Literally meaning: “insicion of pubis region”
Origin: Anc Greek
επίσιον/epision/( the pubic region)
+ τομή/tome(=section, slice, trunk, stalk) >τέμνω/temno(=cut)
The term was coined by Austrian obstetrician Carl Braun Ritter von Ferwald (1822–1891) in 1857, who he believed that the procedure was inadvisable and unnecessary although benefits of the episiotomy was first reffered by Sir Fielding Ould (1710- 1789) in 1749. Ould, in his Treatise of Midwifery in Three Parts, recommended the procedure for those cases in which the external vaginal opening is so tight that labor is dangerously prolonged. The first report of the procedure in the United States was 110 years later in a journal entitled The Stethoscope and Virginia Medical Gazette. Taliaferro cut a small mediolateral episiotomy to facilitate delivery in young eclamptic women. The use of episiotomy was expanded in 1921, when Joseph Bolivar DeLee (1869-1942) published a paper entitled “The Prophylactic Forceps Operation” which redefined childbirth as pathogenic in nature.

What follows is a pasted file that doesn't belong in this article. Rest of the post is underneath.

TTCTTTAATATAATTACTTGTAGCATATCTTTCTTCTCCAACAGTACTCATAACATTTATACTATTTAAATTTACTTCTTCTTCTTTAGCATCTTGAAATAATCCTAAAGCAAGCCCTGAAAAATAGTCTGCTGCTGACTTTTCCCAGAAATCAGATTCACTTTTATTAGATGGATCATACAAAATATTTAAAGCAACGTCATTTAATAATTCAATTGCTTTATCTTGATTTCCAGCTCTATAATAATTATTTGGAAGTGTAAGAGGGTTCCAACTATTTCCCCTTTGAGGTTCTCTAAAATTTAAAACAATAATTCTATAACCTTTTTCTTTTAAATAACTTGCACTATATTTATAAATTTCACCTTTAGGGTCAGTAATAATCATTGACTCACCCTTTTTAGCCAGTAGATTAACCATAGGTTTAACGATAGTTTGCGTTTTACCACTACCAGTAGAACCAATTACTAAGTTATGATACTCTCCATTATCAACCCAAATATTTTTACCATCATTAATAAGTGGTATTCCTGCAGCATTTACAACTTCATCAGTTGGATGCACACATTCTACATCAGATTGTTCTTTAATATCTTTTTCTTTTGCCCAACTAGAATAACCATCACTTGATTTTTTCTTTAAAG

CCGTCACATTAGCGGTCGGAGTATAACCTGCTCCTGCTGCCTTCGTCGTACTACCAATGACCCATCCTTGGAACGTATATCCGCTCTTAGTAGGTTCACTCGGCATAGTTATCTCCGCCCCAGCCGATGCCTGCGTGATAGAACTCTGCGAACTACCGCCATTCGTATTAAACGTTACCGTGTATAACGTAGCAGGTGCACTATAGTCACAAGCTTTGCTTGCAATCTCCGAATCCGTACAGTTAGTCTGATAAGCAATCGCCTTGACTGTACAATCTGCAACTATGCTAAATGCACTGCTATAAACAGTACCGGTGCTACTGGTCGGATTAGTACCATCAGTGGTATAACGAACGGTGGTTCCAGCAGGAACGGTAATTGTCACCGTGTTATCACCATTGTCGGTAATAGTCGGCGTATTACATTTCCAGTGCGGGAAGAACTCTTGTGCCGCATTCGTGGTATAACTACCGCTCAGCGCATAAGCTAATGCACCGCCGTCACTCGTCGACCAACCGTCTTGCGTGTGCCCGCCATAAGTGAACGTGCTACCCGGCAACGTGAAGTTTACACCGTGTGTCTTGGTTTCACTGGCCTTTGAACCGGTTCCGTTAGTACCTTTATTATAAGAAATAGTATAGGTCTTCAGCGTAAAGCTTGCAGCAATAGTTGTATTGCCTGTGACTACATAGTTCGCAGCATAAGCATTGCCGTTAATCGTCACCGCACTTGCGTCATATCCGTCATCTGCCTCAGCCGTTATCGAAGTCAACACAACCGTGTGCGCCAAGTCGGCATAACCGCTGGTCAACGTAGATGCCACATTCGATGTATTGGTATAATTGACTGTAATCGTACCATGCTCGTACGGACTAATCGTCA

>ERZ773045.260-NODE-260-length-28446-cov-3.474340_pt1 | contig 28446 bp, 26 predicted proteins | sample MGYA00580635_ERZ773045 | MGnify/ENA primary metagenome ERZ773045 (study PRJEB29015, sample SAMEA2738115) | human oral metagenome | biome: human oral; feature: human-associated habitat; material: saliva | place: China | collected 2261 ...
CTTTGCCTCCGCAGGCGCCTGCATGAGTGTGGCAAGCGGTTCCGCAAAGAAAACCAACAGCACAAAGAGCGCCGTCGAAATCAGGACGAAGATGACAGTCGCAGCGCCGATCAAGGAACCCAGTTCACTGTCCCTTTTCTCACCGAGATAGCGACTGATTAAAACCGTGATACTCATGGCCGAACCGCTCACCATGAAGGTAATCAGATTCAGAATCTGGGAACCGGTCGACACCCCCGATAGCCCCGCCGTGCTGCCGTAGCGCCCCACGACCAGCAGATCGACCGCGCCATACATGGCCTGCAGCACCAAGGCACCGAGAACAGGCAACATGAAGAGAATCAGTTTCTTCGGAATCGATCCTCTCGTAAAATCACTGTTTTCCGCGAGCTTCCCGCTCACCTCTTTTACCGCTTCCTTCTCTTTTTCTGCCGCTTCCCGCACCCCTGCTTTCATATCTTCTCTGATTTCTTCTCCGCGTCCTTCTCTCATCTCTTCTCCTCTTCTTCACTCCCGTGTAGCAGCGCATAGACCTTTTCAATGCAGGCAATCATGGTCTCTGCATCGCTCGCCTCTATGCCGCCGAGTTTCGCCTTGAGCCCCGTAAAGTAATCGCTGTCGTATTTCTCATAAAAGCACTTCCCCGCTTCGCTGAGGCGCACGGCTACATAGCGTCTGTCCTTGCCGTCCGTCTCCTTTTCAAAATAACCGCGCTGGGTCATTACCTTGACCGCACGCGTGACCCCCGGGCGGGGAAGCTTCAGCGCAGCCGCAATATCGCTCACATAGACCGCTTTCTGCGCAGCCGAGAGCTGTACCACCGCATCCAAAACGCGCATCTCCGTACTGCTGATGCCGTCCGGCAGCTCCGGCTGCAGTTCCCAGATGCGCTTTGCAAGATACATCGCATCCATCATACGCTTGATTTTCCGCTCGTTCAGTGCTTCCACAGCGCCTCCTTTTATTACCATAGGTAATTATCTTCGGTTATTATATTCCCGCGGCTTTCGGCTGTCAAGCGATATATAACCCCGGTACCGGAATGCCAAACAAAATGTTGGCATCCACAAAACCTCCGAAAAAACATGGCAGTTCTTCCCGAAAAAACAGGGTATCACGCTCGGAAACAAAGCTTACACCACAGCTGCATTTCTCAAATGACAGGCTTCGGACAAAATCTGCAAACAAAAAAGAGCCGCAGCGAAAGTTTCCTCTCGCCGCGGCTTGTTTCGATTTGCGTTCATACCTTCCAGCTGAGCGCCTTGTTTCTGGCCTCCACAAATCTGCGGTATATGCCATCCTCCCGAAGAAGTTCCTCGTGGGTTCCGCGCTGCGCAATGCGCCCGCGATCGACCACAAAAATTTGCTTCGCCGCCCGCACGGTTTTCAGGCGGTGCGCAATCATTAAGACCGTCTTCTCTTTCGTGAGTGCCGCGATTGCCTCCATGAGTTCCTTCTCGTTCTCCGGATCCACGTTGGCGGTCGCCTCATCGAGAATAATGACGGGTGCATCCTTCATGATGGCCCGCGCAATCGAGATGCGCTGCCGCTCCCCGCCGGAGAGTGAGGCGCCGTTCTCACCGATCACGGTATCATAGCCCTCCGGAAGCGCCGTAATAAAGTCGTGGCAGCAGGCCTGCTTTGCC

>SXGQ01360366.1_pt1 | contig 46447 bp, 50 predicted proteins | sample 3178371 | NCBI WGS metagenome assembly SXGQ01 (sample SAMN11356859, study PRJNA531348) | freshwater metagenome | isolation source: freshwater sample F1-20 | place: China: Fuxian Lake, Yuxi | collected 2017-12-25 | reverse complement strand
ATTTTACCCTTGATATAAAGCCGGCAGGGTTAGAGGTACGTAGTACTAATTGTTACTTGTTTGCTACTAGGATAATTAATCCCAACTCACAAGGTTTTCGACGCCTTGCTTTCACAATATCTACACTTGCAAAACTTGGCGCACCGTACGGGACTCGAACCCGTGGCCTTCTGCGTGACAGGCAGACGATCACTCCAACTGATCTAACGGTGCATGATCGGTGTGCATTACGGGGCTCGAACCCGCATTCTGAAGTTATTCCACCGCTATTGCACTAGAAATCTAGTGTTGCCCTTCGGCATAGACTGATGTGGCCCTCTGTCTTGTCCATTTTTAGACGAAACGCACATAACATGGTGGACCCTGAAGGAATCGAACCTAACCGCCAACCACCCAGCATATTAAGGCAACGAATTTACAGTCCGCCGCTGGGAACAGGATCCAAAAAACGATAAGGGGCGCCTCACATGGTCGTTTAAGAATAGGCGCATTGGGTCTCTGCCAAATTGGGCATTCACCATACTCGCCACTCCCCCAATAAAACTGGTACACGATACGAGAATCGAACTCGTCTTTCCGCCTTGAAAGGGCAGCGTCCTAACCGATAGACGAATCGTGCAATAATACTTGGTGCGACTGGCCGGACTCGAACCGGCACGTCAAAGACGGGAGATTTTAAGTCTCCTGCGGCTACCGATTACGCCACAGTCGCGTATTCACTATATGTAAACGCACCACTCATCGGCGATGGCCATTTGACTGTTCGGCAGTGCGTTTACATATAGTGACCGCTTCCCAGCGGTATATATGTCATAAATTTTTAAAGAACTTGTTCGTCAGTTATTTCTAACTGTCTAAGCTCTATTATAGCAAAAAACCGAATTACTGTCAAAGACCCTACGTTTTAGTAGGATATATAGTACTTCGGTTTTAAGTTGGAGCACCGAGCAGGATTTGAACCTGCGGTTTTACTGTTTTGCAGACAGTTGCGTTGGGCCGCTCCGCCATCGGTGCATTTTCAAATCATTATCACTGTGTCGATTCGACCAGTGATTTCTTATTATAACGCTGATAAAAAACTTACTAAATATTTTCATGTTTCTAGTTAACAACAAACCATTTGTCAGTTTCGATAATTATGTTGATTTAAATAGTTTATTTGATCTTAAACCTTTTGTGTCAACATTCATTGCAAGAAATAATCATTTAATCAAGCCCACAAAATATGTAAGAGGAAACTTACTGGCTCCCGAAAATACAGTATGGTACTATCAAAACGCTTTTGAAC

2. Taliaferro RM: Rigidity of soft parts: Delivery effected by incision in the perineum. Stethoscope Va Med Gazette 2: 383, 1852
6. Pomeroy RH: Shall we cut and reconstruct the perineum for every primipara? Am J Obstet Dis Women Child 78: 211, 1918
7. Scott, JR Episiotomy and vaginal trauma Obster Gynecol Clin N Am 32) 307-321, 2005
Episiotomy is incision of the perineal body and vagina to enlarge the vaginal opening and facilitate delivery is referred to as an episiotomy. The term episiotomy actually refers to an incision into the external genitals. The more precise name for the obstetric incision is perineotomy, an incision made in the perineum. The use of episiotomy has been said to decrease trauma to the fetusand protect the soft maternal tissues.